In Chapter 6, we investigate the consequences of ES for age-related cognitive decline, adult hippocampal neurogenesis and neuroinflammation in 20-month-old C57BL/6J mice. ES exposure had a tendency to enhance the variance in inter-individual performance and this seemed to lead to an amplification of the individual extremes within the ES population, in comparison to the control group. Although the ES-exposed mice showed a lasting reduction in hippocampal volume, other age-related changes in hippocampal neurogenesis were not affected by ES. Also, the expression of microglial priming-related factors and other inflammatory markers were not differentially affected followed ES exposure. These findings lead to the conclusion that mice that underwent ES exposure in the first week of their life do not show an aggravation in their age-related alterations in cognitive decline and hippocampal parameters when they reached 20 months of age.

Chapter 7 provides a general discussion of the data presented in this thesis in the context of the recent literature. Both positive and negative early-life experiences have been shown to alter Aβ neuropathology, while the effects of ES on tau neuropathology have been hardly studied to date. Several other studies have furthermore shown that these AD-related neuropathological alterations were associated with both alterations in cognitive decline, as well as in neuroplasticity in the hippocampus of various AD transgenic models. In addition, ES exposure altered cognitive decline in naturally aged rodents, which resulted in either an enhanced cognitive decline or higher inter-individual variance. However, little direct evidence has so far been provided for the underlying mechanisms and we discuss how stress-related, neuroinflammatory and metabolic factors could potentially mediate the altered AD progression following ES exposure. We bring forward a model of ES-induced vulnerability for AD development and progression and discuss the outstanding questions that can increase our understanding of this research field.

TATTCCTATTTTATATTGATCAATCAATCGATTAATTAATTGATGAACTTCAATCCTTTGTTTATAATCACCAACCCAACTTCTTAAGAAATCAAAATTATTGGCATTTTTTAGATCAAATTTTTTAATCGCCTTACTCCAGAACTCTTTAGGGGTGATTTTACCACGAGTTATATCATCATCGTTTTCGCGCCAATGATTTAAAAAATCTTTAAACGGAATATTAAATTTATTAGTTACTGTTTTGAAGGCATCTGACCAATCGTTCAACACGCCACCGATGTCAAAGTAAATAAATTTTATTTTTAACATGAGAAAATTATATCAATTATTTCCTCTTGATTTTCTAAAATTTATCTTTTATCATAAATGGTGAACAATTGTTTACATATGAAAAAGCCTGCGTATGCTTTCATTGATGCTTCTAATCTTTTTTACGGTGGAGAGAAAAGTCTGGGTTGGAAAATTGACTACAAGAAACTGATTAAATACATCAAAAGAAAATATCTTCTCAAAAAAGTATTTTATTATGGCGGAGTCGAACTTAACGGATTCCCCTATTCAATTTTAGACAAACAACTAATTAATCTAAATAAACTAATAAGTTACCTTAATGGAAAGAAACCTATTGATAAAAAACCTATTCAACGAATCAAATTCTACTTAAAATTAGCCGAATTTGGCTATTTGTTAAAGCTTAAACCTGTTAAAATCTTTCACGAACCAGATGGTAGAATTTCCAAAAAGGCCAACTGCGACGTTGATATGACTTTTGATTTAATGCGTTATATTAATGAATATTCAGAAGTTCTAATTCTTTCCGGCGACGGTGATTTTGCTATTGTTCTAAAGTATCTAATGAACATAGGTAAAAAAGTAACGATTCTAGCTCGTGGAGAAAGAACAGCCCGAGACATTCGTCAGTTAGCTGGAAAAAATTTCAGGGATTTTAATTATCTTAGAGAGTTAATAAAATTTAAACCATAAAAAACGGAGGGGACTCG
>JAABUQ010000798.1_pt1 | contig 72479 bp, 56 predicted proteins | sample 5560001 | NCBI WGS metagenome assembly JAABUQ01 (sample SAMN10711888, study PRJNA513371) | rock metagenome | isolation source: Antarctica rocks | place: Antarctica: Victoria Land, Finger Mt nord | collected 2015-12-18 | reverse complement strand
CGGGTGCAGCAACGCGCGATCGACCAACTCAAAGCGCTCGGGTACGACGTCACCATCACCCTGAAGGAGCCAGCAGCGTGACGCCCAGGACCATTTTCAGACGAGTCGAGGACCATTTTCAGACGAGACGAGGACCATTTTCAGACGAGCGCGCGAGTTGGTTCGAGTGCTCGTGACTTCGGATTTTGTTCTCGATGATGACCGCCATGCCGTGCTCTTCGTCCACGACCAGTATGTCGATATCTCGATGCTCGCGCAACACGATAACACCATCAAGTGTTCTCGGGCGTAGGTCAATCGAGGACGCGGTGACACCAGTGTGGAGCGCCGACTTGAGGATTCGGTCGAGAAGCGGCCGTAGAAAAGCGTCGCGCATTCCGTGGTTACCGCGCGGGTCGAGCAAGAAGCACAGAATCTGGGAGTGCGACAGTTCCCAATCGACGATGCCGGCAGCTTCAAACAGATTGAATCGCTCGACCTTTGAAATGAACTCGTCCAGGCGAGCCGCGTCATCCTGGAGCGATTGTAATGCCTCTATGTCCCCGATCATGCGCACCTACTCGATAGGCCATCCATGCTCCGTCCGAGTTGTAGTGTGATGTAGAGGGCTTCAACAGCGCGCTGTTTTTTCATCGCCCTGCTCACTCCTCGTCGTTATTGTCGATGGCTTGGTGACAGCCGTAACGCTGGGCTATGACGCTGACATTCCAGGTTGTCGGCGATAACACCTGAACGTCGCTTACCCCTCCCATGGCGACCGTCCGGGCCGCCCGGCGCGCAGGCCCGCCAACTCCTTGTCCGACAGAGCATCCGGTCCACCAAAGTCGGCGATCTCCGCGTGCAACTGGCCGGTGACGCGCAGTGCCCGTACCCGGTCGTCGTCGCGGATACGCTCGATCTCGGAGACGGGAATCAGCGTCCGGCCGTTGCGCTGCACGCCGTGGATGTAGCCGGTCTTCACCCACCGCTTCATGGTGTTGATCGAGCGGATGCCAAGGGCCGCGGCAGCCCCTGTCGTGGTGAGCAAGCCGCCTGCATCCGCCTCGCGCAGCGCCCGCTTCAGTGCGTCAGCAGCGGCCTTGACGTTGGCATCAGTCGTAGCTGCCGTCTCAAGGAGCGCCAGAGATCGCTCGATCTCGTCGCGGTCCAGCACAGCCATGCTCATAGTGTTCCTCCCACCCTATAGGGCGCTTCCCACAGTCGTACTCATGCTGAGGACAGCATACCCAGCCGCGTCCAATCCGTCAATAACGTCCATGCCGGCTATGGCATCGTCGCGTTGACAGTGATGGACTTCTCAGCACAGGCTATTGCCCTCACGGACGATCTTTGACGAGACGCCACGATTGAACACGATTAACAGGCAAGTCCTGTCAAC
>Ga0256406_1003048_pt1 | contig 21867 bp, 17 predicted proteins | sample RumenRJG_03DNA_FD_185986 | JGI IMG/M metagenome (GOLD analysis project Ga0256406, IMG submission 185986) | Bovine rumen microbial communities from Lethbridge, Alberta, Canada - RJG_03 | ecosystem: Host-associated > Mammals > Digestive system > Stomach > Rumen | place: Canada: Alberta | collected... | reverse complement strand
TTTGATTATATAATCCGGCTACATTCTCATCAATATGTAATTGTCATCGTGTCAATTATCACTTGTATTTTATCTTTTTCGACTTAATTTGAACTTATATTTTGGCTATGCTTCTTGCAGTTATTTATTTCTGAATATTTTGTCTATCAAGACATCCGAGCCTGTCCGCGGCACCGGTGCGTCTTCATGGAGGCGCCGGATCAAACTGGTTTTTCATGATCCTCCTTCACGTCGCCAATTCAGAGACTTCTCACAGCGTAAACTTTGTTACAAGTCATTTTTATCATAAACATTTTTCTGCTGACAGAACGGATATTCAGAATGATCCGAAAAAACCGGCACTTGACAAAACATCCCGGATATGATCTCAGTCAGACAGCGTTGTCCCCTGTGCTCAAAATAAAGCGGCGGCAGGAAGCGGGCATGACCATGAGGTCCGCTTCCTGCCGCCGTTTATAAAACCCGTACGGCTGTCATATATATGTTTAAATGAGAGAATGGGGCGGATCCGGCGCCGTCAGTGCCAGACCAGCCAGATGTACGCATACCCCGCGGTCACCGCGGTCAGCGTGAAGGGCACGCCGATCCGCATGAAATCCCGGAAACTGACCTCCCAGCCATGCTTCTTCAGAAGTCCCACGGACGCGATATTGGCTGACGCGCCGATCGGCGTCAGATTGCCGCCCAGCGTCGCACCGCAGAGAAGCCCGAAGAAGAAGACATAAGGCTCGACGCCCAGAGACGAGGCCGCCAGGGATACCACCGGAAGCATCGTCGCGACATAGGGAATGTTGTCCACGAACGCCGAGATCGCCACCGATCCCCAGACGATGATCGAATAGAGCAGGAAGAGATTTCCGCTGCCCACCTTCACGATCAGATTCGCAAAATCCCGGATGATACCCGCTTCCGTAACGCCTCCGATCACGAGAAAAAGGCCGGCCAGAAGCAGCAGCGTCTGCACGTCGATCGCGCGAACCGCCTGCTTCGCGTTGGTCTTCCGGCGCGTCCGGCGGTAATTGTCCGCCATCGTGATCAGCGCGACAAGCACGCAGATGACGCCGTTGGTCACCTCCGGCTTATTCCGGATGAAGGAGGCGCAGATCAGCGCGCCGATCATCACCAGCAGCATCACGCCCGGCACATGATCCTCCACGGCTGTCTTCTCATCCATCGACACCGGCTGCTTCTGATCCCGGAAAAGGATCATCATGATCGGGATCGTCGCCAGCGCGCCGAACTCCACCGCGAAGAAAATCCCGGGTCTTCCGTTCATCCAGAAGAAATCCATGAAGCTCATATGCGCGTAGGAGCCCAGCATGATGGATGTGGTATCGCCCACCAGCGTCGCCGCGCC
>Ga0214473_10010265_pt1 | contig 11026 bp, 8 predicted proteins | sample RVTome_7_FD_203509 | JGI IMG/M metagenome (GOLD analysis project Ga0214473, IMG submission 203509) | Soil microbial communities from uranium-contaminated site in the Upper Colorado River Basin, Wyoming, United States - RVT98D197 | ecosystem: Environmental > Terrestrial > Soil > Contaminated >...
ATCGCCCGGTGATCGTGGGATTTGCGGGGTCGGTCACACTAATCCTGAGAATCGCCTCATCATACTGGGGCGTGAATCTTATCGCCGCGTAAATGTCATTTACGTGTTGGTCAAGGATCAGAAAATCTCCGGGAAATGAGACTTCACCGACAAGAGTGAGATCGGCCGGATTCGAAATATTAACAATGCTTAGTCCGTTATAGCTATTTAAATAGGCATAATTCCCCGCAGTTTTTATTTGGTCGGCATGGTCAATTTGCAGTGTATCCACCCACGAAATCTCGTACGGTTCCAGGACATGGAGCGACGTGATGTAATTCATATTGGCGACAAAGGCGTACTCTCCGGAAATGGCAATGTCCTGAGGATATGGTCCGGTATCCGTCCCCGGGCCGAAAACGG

In conclusion, the findings in this thesis provide evidence for ES mediated modulation of Aβ neuropathological progression, while cognitive decline and neurogenesis were not aggravated by ES exposure in aging or in APP/PS1 mice. Furthermore, ES affected the microglial cells in the hippocampus and the expression of various neuroinflammatory factors in both the wild type and APP/PS1 mice. Such modulation potentially contributes to a higher pro-inflammatory response upon immune activation, and to an ES-enhanced progression of AD neuropathology. These hypotheses require further experimental investigation. Together, the findings presented in this thesis provide some first indications for a modulation of neuroinflammation and Aβ neuropathology by chronic ES. As such, it highlights the importance of future pre-clinical as well as clinical studies to further elucidate the relationship between these different factors and their underlying mechanisms.